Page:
President Barack Obama fulfilled a duty of office, pardoning two turkeys a day before Thanksgiving. While their only crime was to be born a potential holiday main dish, Cobbler and Gobbler will live out their days in relative livestock luxury.
With his two daughters at his side and one of the 40-pound birds on a table in front of him, Obama engaged in some subtle political humor as he delivered the pardons in the pumpkin-festooned Rose Garden at the White House.
“They say life is all about second chances, and this November I couldn’t agree more,” Obama, who was re-elected to a second term earlier this month, said. “So, in the spirit of the season, I have one more gift to give and it goes to a pair of turkeys named Cobbler and Gobbler.”
Following his loss to Obama, Republican Mitt Romney told donors in a conference call Nov. 14 that the president won in part because of “gifts” he bestowed on voters, particularly minorities, through government programs.
Obama also reprised his campaign slogan, saying, “The American people have spoken and these birds are moving forward.”
In a melding of American traditions — democracy and Thanksgiving — the public voted on Facebook to determine which of the two 19-week-old toms from a farm near Harrisonburg, Virginia, would be crowned the National Thanksgiving Turkey. Cobbler emerged victorious.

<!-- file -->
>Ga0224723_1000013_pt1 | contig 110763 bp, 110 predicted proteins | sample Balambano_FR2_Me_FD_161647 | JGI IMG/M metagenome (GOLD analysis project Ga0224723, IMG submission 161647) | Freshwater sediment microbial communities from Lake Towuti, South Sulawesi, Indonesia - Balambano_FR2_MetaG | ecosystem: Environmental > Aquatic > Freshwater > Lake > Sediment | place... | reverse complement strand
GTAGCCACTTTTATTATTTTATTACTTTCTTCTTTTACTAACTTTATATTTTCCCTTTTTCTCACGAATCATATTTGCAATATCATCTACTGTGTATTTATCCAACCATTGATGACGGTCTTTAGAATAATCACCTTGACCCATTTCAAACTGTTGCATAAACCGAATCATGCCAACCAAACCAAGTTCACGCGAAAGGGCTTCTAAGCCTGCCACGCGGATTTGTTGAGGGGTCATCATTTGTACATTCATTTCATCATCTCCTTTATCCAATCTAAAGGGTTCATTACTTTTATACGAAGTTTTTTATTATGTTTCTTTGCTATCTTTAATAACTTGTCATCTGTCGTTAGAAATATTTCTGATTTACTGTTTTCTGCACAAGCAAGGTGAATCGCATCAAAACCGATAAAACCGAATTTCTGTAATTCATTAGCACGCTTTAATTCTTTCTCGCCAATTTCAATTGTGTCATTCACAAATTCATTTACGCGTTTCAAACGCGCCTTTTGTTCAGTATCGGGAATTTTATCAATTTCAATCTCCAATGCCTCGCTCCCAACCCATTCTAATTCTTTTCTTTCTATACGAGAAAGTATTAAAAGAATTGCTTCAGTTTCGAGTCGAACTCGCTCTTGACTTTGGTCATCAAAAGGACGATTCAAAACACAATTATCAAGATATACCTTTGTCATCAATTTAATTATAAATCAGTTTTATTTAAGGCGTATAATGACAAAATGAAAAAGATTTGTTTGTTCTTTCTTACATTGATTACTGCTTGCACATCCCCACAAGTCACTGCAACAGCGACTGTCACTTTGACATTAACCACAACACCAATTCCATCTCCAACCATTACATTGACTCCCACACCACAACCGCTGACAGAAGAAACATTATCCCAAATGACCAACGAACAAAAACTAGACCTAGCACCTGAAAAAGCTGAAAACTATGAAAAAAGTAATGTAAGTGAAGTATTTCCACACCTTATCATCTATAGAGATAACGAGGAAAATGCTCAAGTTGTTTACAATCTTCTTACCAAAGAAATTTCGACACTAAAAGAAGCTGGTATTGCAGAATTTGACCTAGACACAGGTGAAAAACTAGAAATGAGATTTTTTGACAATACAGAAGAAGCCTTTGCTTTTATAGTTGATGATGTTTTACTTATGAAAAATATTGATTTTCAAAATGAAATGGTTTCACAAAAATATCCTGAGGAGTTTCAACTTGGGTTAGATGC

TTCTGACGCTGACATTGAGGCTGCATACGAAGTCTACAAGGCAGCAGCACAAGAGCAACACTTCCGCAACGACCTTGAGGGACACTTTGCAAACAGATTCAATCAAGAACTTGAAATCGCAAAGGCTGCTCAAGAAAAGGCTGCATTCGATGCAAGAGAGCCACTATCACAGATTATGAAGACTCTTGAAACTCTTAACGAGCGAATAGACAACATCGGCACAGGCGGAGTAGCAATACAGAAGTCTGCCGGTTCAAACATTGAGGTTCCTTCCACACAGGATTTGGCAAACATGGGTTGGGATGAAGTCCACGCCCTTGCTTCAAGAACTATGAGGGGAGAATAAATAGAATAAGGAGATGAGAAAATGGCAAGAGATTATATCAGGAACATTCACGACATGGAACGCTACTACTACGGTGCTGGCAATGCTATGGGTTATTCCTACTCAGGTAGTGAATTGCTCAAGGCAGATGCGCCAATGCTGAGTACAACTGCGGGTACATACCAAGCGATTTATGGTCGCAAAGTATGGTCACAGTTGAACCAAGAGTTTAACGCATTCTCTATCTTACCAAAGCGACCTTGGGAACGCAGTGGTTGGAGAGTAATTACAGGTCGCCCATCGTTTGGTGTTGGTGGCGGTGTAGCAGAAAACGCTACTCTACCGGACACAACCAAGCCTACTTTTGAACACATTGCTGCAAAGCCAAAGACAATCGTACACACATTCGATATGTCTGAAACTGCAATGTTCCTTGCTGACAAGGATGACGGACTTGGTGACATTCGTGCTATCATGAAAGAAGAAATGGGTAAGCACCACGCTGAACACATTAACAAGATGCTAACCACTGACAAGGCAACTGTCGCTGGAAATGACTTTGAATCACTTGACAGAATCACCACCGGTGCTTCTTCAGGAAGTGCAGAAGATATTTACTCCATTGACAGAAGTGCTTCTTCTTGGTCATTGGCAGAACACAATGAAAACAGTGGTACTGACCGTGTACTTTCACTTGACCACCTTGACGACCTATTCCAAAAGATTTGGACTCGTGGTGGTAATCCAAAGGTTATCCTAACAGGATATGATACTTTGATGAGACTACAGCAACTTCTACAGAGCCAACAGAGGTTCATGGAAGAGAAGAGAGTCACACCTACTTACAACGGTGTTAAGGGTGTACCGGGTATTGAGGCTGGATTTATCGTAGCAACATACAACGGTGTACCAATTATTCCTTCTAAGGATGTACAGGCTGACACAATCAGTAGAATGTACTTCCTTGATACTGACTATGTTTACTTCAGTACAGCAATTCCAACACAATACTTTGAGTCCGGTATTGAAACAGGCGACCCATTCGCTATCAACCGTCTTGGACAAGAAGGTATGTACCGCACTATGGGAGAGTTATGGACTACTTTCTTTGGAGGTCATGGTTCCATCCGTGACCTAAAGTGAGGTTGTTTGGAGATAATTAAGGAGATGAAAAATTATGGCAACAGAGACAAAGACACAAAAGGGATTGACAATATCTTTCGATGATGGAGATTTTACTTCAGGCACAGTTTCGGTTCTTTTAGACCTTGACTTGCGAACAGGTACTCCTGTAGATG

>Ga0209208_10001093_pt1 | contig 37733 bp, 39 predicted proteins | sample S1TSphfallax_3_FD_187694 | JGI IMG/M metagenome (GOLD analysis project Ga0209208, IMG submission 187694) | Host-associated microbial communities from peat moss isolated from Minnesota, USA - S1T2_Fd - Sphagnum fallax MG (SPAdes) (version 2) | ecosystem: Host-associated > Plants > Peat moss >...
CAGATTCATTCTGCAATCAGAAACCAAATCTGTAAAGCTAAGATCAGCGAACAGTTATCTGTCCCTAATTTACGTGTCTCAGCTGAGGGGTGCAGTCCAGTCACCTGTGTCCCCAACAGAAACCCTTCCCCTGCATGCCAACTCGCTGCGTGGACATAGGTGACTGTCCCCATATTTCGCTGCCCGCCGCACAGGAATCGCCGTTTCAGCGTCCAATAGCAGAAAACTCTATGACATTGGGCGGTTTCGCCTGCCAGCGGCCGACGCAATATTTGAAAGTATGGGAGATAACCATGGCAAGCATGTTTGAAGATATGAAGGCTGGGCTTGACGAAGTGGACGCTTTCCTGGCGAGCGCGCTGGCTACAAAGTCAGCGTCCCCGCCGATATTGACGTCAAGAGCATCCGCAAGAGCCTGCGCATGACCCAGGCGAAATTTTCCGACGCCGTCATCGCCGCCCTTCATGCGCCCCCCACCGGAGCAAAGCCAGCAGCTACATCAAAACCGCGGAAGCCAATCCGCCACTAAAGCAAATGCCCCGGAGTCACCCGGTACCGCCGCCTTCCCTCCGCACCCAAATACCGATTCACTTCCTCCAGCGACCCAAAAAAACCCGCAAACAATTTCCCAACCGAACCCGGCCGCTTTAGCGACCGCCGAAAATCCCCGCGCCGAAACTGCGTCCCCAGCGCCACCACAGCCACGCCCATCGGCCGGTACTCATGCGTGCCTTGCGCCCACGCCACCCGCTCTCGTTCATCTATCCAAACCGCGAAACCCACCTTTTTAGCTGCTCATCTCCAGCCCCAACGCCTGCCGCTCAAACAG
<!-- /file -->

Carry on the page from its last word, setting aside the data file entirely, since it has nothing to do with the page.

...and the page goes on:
Unlike humans who receive presidential pardons, Cobbler and Gobbler will remain in captivity, albeit in enviable accommodations, for turkeys at least. Their residence will be a custom-made enclosure with other farm animals at Mount Vernon, the Virginia property where President George Washington and his wife Martha “made a concerted effort to build up their turkey flock” during the 1760s, according to historical records from the estate. The two turkeys also spent this week at the posh W Hotel in Washington awaiting today’s ceremony.
George H.W. Bush was the first president to officially grant a turkey pardon, though White House lore dates the tradition to the 1860s, when Abraham Lincoln’s son Tad asked him to spare the life of a turkey meant for the family’s Christmas dinner. Lincoln granted his son’s wish. Presidents John F. Kennedy and Richard M. Nixon were also known to let the turkeys presented to the White House go on living.